Day trips from Ohio to experience the total solar eclipses on August 21
Kentucky and Tennessee are the closest states from Columbus to view the total eclipse, with drive time of approximately 5-6 hours, while the small portion of North Carolina covered will take just under 6 hours. While it’s a much further drive, it would be amazing to see the eclipse as it leaves land and is swept across the ocean from South Carolina. Any location along the path of totality is likely to experience high traffic volume, so if you intend to stay overnight along the path, book your accommodations ASAP. Remember that clouds may interfere with viewing, so there’s no guarantee that you’ll see things as clearly as you are hoping.
Head to the southwest part of Kentucky for the total solar eclipse. Not only is it one of the closest spots on the path of totality to Ohio, the point of “greatest eclipse” will occur in Kentucky, where the moon’s shadow cone passes closest to the Earth’s center. Totality is expected to last 2 minutes and 40.1 seconds, beginning at 1:24 p.m. CDT at this “greatest eclipse” spot between the towns of Princeton and Hopkinsville — along Cerulean Hopkinsville Road (Route 624) and just to the east of the intersection with J Stewart Cemetery Road. Louisville lies outside of the path of totality, but will see 95.8 percent of the sun eclipsed at 2:27 p.m. Eastern Daylight Time.
Tennessee crosses 2 time zones, so the total eclipse will enter Tennessee at 1:25 p.m. Central time and leave it at 2:38 p.m. Eastern time, crossing through the central and eastern half of the state. Nashville is along the path at 1:27 CDT with the black out last for 1 minute and 54 seconds. Other major Tennessee cities with a near solar eclipse include Chattanooga with 99.5 percent coverage at 2:32 p.m. EDT; and Knoxville will be practically total with a 99.9 percent eclipse at 2:34 p.m. EDT.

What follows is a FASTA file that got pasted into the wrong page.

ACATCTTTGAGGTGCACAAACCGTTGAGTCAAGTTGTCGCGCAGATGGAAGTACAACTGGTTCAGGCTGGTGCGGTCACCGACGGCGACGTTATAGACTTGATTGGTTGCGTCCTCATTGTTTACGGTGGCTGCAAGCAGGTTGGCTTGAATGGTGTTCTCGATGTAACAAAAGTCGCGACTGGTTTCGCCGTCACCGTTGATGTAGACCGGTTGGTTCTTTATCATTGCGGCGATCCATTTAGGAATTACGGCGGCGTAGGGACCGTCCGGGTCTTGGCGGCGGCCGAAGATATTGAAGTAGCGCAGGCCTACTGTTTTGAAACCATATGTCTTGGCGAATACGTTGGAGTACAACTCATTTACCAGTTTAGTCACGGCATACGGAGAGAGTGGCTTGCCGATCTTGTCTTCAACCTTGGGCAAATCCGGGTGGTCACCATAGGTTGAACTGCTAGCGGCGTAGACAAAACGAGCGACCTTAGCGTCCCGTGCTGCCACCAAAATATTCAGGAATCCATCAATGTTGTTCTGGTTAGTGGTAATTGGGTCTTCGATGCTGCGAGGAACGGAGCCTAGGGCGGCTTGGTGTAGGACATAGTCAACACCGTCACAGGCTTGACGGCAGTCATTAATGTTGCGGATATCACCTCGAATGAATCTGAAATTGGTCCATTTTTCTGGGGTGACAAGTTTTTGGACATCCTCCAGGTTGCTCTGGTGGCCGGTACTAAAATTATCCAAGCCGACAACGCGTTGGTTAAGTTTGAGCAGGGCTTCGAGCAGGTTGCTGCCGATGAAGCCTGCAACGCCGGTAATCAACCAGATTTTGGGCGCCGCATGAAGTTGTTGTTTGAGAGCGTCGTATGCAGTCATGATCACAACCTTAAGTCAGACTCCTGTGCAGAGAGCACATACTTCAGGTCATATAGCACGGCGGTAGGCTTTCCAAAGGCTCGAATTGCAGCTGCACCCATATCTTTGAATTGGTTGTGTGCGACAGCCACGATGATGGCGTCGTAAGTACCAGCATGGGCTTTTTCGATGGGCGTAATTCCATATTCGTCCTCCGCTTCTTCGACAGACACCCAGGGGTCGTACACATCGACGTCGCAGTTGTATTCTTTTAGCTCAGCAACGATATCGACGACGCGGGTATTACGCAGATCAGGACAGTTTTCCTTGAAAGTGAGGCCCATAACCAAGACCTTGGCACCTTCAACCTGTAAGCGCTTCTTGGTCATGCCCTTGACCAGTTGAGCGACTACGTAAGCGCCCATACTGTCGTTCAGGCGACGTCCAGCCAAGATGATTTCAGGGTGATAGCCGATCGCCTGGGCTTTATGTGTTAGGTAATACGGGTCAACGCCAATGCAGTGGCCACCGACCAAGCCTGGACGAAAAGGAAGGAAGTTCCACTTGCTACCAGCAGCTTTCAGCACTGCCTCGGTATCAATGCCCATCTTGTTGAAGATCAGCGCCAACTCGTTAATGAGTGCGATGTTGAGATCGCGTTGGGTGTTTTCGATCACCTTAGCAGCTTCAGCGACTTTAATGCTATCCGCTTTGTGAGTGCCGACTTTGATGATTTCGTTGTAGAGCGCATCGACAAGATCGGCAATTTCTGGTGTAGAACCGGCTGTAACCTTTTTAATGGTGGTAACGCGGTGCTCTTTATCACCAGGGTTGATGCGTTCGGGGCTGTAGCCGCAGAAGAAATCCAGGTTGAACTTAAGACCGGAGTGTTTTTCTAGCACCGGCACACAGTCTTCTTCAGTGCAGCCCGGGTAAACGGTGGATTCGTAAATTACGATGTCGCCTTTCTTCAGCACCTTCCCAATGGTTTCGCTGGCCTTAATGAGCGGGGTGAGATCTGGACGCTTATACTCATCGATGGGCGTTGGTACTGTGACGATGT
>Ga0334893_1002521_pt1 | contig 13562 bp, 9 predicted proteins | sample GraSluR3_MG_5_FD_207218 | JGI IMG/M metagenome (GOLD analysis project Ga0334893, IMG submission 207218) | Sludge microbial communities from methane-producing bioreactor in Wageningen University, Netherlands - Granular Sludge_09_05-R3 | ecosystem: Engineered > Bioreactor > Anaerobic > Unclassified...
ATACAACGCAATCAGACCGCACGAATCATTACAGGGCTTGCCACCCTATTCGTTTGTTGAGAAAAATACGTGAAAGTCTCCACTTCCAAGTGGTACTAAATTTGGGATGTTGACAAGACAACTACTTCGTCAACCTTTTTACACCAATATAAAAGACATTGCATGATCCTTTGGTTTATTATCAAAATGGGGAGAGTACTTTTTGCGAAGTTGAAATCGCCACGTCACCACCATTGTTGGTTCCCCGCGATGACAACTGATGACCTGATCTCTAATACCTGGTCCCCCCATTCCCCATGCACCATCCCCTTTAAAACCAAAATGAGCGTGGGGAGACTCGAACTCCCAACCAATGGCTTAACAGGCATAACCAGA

North Carolina Great Smoky Mountains National Park
The total eclipse will spread across just the southwest corner of North Carolina, but it’s expected to be one of the spots most traveled on this side of the United States for eclipse viewing due to proximity to so many Americans. A high spot in the Great Smokey Mountains National Park will provide an expansive view, and Clingman’s Dome is one of the highest spots.
Though a much further drive, make a vacation out of it and head to South Carolina. The path of totality will spread from northwest to southeast between 2:36 and 2:49 p.m. EDT, cutting across major cities of Greenville, Columbia, and Charleston. The eclipse will leave land at Cape Romain National Wildlife Refuge near McClellanville. But be warned, South Carolina is the closest spot to millions on the East Coast, so it’s expected that the areas of totality will be packed on August 21, and you’ll want to account for traffic and crowds.
Once it leaves land out over the Atlantic Ocean, it won’t touch another body of water before it ends.
Image Credit: NASA’s Scientific Visualization Studio
Figure 2- This map shows the globe view of the path of totality for the August 21, 2017 total solar eclipse. You can find more information at: https://svs.gsfc.nasa.gov/4518 (link is external)
For more information, activities, events, and resources, check out the NASA site for the Total Solar Eclipse of 2017.
Not going to make it to see the 2017? The April 8, 2024 is projected to run from Mexico to Texas, and along a diagonal to Maine to the maritime provinces of Canada – and will run just west of Columbus and through the state of Ohio!
photo credit: GreatAmericanEclipse.com
Looking for more solar eclipse information? Check out Solar Eclipse Viewing Parties around Columbus (most of these will provide free solar eclipse glasses).